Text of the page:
Peak Water and Its Lessons: Life After Peak Oil
The concept of a resource reaching a peak refers to the point where about half of the available available supply has been used up. Extraction of oil in the United States, for example, peaked, that is, reached its maximum, in about 1971. Since then it has no longer been possible to meet increased demand with increased production. So we began to increase imports. World production of oil has apparently not yet peaked, but some time in the coming decades, it must.
Does that mean that the whole world faces unprecedented challenges? Must life after peak oil mean massive price increases, worldwide shortages, and resulting unrest as nations indulge in an every-man-for-himself scramble to secure their own supplies? Not if we learn to respond to it as we did when the United States reached peak water!
It appears that the United States hit peak water in 1970. No one noticed at the time. But when we reached our own peak oil at about the same time, we began to import. As demand increased, imports increased, and everyone in the world noticed.
The rest of the world, and many of our own citizens, have come to suspect that our entire relationship with the Middle East centers on securing our oil supplies. Yet when we reached peak water, demand stabilized even though both the American population and economy has continued to grow.
Why does life after peak oil look so bleak and dangerous when this country reached its own peak oil and peak water at the same time? Simply because we could find a new supply of oil, and we're paying a high geo-political cost for it, whereas we could not find a new supply of water.
The response to peak water caused relatively little pain. That's not because water, unlike oil, is a renewable resource. Peak water means that we were draining certain aquifers and river basins more quickly than nature can recharge them. The Colorado River has not reached all the way to the ocean since some time in the 1960s.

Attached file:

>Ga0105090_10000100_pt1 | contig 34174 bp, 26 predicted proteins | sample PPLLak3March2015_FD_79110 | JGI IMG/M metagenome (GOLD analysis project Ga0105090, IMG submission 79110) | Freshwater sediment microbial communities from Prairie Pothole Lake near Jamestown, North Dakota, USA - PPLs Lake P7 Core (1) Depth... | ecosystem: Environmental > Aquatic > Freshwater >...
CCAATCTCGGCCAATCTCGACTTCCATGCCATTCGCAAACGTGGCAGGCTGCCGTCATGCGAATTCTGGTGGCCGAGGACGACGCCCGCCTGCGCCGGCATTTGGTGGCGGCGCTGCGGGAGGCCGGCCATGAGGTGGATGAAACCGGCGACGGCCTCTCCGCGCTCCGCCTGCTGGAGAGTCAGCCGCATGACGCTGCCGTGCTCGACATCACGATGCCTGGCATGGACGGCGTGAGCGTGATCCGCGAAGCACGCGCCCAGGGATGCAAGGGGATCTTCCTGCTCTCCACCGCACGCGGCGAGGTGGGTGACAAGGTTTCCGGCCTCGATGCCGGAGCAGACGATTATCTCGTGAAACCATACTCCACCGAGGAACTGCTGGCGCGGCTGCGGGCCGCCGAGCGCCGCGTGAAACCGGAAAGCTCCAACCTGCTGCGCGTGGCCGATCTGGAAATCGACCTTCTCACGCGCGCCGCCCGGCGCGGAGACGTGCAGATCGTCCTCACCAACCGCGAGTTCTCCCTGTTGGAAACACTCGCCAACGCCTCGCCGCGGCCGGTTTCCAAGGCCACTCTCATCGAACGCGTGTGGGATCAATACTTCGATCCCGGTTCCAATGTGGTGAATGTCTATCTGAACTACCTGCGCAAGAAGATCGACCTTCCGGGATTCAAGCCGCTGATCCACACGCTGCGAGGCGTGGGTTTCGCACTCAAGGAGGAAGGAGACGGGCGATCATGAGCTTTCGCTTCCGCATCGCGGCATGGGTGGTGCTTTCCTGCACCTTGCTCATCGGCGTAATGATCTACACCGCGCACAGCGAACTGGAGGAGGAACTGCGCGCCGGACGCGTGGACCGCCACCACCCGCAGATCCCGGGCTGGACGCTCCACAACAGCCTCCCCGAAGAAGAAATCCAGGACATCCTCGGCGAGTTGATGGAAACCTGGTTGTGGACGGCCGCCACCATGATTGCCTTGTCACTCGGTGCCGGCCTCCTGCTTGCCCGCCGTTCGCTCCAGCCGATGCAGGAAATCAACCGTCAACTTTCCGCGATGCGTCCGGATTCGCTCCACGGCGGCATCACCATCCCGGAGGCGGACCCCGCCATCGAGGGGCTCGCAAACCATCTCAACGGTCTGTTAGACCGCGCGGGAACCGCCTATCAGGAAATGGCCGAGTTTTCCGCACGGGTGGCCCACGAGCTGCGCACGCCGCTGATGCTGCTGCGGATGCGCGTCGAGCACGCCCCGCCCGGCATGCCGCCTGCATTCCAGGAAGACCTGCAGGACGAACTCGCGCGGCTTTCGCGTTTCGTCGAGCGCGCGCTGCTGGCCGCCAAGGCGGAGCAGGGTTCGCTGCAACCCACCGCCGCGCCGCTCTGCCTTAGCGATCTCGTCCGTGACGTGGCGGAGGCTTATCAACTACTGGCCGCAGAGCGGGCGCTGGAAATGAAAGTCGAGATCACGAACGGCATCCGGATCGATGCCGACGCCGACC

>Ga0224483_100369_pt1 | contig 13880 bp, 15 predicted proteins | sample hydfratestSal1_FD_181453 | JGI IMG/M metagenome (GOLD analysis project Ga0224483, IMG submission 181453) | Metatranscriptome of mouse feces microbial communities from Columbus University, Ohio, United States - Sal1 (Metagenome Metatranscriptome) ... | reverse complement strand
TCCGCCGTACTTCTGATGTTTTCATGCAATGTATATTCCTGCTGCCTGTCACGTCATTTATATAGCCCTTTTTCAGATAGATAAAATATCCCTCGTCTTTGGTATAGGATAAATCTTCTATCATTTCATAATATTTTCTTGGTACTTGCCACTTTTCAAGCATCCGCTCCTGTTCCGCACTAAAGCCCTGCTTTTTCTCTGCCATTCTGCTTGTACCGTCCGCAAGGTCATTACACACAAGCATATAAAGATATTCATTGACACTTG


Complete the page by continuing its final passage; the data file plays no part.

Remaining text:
Peak water passed without notice because people (and corporations and governments) began to practice conservation practices that confined water usage to more nearly sustainable levels. We still have a long way to go in that direction. As a society we still waste a tremendous quantity of water.
The point is, we do not have water riots or sustained public wrangling over water shortages, or any of the consequences of growing demand for a peaked-out supply.
Oil cannot be renewed in any way, as water can. Life after peak oil will become a crisis or not depending on our ability to stop using it. Worldwide, we have to find new ways to fuel our cars (etc.), generate electricity, and heat our homes. We would also benefit from finding substitutes for petrochemicals.
The United States has made a beginning toward sustainability in water usage. Governments at all levels need to lead, follow, or get out of the way of efforts to find alternatives to oil and the financing and infrastructure needed to make them work.
More by this Author
Some people make drastic lifestyle changes for the sake of the planet. Actually, many people making smaller changes will have more impact. Here are some suggestions, some free, some cheap, some expensive but worth it.
Convenience can be expensive--if not in money, then in health or environmental consequences. What conveniences can we really afford?
A trombone made in 1508 looks a lot like some made in 2008. Its role in music has changed much more than its shape. It even survived a near-death experience.